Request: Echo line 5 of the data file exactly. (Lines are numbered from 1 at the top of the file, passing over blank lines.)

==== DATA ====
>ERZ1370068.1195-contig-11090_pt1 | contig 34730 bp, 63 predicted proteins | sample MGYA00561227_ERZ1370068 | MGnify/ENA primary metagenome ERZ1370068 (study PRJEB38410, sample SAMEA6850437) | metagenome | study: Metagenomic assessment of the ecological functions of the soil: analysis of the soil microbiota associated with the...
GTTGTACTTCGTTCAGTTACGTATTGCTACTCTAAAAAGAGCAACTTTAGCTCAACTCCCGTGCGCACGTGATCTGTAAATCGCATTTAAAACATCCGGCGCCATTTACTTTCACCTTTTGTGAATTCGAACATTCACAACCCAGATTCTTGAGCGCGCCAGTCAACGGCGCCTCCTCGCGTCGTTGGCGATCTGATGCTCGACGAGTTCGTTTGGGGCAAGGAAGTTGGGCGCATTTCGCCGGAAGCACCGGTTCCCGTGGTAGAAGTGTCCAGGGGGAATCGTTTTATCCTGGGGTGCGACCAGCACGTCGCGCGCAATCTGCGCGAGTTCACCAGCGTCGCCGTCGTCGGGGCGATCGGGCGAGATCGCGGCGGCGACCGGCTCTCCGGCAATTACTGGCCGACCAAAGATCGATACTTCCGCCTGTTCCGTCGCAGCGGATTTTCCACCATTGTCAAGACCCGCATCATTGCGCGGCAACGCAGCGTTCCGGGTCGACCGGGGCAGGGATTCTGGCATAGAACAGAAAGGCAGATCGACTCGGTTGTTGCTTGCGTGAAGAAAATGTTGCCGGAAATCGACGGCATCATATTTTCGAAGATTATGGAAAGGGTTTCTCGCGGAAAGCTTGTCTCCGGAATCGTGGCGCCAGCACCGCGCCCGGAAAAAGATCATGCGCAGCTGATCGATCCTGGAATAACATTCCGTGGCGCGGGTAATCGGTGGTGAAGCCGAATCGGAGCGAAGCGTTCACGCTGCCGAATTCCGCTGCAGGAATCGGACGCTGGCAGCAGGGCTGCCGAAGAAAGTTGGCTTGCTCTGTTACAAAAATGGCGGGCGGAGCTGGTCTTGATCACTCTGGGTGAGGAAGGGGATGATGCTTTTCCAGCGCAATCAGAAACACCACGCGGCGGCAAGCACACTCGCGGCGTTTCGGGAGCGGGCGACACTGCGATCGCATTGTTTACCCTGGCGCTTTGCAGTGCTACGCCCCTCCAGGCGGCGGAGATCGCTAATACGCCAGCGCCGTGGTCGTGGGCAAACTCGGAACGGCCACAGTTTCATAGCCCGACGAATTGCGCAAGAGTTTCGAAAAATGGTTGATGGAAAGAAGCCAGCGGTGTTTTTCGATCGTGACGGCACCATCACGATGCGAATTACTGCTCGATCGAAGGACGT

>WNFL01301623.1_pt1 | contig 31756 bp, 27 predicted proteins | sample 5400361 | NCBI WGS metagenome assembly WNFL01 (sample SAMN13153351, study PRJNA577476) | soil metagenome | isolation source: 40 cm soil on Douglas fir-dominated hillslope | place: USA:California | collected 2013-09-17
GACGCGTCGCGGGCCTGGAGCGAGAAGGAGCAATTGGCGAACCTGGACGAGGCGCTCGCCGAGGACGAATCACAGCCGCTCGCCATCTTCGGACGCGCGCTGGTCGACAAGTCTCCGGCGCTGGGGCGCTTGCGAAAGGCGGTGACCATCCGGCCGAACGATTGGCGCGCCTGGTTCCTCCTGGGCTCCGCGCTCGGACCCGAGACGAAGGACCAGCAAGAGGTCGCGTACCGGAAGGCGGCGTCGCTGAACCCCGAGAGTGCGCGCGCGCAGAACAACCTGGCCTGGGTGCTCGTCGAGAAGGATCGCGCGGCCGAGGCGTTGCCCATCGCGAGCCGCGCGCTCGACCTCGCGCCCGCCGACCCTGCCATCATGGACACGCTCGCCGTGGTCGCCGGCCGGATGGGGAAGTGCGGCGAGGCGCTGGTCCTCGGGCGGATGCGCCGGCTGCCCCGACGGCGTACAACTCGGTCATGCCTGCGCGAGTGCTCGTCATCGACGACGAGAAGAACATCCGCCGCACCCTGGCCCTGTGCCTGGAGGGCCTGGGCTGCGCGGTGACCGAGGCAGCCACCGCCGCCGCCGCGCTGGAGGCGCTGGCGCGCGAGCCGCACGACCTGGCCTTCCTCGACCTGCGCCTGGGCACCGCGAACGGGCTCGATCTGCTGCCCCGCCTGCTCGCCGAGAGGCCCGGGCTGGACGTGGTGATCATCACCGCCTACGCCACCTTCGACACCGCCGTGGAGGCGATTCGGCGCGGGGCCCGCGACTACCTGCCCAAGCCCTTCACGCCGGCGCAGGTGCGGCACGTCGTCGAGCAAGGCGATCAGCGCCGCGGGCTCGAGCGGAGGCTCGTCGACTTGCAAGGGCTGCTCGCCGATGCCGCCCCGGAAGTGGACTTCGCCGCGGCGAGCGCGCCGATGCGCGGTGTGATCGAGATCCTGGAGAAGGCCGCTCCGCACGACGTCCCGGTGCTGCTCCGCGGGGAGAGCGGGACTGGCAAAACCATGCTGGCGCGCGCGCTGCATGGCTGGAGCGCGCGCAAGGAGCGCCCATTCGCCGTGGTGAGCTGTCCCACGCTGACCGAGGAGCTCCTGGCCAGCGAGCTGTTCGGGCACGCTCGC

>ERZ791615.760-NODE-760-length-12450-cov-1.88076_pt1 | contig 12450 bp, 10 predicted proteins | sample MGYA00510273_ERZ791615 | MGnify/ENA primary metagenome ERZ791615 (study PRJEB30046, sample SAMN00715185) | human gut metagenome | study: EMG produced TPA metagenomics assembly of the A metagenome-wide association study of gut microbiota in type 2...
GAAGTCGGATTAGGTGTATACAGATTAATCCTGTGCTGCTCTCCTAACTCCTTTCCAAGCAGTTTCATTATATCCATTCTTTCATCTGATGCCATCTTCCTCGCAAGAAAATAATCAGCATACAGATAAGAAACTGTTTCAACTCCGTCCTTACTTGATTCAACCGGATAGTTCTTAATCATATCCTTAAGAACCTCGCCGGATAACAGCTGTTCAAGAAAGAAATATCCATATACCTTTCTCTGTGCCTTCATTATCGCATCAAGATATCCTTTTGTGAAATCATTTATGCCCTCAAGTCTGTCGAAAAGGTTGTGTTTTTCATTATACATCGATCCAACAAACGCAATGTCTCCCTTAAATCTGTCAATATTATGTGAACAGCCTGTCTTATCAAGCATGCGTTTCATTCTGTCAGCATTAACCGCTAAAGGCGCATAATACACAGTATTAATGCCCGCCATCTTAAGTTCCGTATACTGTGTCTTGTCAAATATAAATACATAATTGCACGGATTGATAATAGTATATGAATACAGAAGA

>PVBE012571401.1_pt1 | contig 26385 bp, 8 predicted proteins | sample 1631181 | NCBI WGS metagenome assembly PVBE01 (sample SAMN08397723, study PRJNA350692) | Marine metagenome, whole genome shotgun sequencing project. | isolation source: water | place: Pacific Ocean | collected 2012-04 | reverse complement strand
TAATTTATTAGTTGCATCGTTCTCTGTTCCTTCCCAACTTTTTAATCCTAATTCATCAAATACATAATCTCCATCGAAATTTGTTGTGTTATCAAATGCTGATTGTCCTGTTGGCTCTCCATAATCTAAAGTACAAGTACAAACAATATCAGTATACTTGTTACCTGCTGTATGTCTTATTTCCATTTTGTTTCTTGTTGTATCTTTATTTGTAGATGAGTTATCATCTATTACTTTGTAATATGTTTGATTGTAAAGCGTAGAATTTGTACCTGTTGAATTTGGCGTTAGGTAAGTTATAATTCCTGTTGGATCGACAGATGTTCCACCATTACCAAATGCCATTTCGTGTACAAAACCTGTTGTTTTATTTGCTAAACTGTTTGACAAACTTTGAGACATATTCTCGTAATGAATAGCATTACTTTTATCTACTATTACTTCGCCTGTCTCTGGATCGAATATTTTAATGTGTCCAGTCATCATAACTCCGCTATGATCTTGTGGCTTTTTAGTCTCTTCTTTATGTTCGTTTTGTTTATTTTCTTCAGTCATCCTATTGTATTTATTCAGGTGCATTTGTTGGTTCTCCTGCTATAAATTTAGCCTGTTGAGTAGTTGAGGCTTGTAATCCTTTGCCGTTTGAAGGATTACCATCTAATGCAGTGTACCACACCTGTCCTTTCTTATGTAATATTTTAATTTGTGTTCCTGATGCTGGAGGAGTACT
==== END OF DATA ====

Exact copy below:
>ERZ791615.760-NODE-760-length-12450-cov-1.88076_pt1 | contig 12450 bp, 10 predicted proteins | sample MGYA00510273_ERZ791615 | MGnify/ENA primary metagenome ERZ791615 (study PRJEB30046, sample SAMN00715185) | human gut metagenome | study: EMG produced TPA metagenomics assembly of the A metagenome-wide association study of gut microbiota in type 2...